Q: While watching live the election of the new Pope, the commentator mentioned that those receiving the Urbi et Orbi blessing could receive a plenary indulgence. My daughter was watching internet “live-streaming,” and my wife and I were watching on TV. My daughter asked me if we qualified. I did some research, and those who received the blessing in person or through the radio did qualify. I hypothesized that so did we, thanks to technical progress beyond radio. Was I right? –Bill
A: Bill’s specific question pertained to Pope Francis’ election over a year ago. Nonetheless his question is still relevant, because we can gain exactly the same indulgence, under the same conditions, from the Pope’s blessing every single year on Easter and Christmas too. Since many of us watch the event on TV or the internet, it’s helpful to know how that works. Continue reading
Q: We would like to spread my husband’s grandparents remains and I would like to arrange to have their ashes blessed. Do you have a suggestion for making arrangements? –Kristine
A: Very few Catholics today understand what the Church teaches about cremation of a deceased Catholic’s remains and the proper way to deal with the ashes, primarily because some of the rules have changed in the relatively recent past. Before answering Kristine’s specific question, let’s take a look at what the Catholic Church has to say about cremation in general. Continue reading
Q1: I plan to marry a Catholic, who just got a divorce. An annulment of his marriage could take two years or more, which at my age is not a course I want to take… Since I am not baptized, I understand our marriage would not be a sacramental one, even if it takes place in church after the annulment comes through. I’m trying to understand the difference between a non-sacramental marriage ceremony held in church, and one performed civilly outside it. Apparently it’s not the non-sacramental-ness of them that makes the difference, so what does? –Linda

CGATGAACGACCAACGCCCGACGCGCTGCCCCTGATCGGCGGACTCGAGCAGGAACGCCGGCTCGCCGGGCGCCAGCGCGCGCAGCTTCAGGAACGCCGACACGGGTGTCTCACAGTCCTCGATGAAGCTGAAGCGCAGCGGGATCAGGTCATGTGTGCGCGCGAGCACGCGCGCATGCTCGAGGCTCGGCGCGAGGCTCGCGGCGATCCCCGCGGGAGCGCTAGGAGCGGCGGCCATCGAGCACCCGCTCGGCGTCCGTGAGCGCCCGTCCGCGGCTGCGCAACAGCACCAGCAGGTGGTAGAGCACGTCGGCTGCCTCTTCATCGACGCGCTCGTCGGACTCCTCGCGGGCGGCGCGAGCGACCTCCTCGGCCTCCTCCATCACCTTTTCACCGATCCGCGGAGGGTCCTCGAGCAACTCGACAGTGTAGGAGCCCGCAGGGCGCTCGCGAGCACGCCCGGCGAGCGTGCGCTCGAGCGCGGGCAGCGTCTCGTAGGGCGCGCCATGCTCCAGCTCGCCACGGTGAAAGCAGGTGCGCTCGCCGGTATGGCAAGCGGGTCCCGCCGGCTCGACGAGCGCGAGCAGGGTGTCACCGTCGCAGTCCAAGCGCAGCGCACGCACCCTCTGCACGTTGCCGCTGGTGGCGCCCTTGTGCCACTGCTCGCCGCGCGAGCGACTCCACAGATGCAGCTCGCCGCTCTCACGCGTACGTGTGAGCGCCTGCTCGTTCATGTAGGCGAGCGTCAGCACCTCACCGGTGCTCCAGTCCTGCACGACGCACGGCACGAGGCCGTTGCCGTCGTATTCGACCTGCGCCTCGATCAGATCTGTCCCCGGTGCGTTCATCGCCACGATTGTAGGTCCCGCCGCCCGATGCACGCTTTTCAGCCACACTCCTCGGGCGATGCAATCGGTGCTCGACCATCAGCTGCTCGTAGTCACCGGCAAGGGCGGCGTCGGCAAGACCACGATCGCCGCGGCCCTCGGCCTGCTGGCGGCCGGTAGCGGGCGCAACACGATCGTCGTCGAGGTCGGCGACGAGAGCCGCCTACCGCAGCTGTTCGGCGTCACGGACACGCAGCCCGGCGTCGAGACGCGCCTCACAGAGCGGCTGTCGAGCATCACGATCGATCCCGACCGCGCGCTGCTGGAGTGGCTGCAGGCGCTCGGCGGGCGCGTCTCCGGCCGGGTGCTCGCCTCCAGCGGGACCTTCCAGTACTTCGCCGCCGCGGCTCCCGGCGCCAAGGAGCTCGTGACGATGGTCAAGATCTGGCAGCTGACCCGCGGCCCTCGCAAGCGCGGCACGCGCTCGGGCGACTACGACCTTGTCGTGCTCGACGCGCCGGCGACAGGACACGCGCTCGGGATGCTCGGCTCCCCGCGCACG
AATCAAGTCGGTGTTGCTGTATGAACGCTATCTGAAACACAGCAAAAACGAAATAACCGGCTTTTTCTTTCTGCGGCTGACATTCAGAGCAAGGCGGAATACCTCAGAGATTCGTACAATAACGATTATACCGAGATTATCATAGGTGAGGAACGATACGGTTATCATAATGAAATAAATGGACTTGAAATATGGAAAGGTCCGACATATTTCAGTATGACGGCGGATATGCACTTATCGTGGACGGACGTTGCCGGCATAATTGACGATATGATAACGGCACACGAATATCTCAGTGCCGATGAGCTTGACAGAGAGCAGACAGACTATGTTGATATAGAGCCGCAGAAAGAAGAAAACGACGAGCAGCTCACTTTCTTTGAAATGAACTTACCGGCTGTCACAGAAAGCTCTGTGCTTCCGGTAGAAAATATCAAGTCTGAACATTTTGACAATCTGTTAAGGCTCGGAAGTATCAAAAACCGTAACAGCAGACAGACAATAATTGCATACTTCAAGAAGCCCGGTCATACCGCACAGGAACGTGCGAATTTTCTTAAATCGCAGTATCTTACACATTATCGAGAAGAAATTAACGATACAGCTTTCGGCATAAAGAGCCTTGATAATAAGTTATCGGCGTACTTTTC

Q2: My fiancée is Catholic, and says she has to get married in a Catholic church, but as I am a Buddhist I want to have the ceremony in a Buddhist temple. Her family and priest are insisting that the wedding must be Catholic…. What can I say to her about Catholic law that will convince her to marry in a Buddhist ceremony as I want? –Hong Continue reading
Q: Can a deacon get married? –Nicole
A: This is a simple-sounding question, with an answer that is more involved than one might think!
As was seen in “What Can (and Can’t) a Deacon Do?” we have to bear in mind that deacons are ordained clerics. As such, they are bound to observe perfect and perpetual continence—in other words, they must live celibate, chaste lives for the sake of the Kingdom of Heaven (c. 277.1). It is only logical, therefore, that a man who has received the sacrament of Holy Orders cannot validly marry (c. 1087).
All that being said, however, we need to make a distinction between transitional deacons, who are seminarians studying to become priests; and permanent deacons. Continue reading
Q1: Can a parish council ever vote to overrule a decision made by the pastor of the parish? If not, then what’s the point of having a parish council in the first place? –Stephanie
Q2: Is it obligatory for every parish to have a finance council? –Damian
A: Many people wrongly confuse their church’s parish council with a finance council. In actual fact, they are two distinct entities, one of which is legally required while the other is not. Let’s see what canon law has to say about each one in turn. Continue reading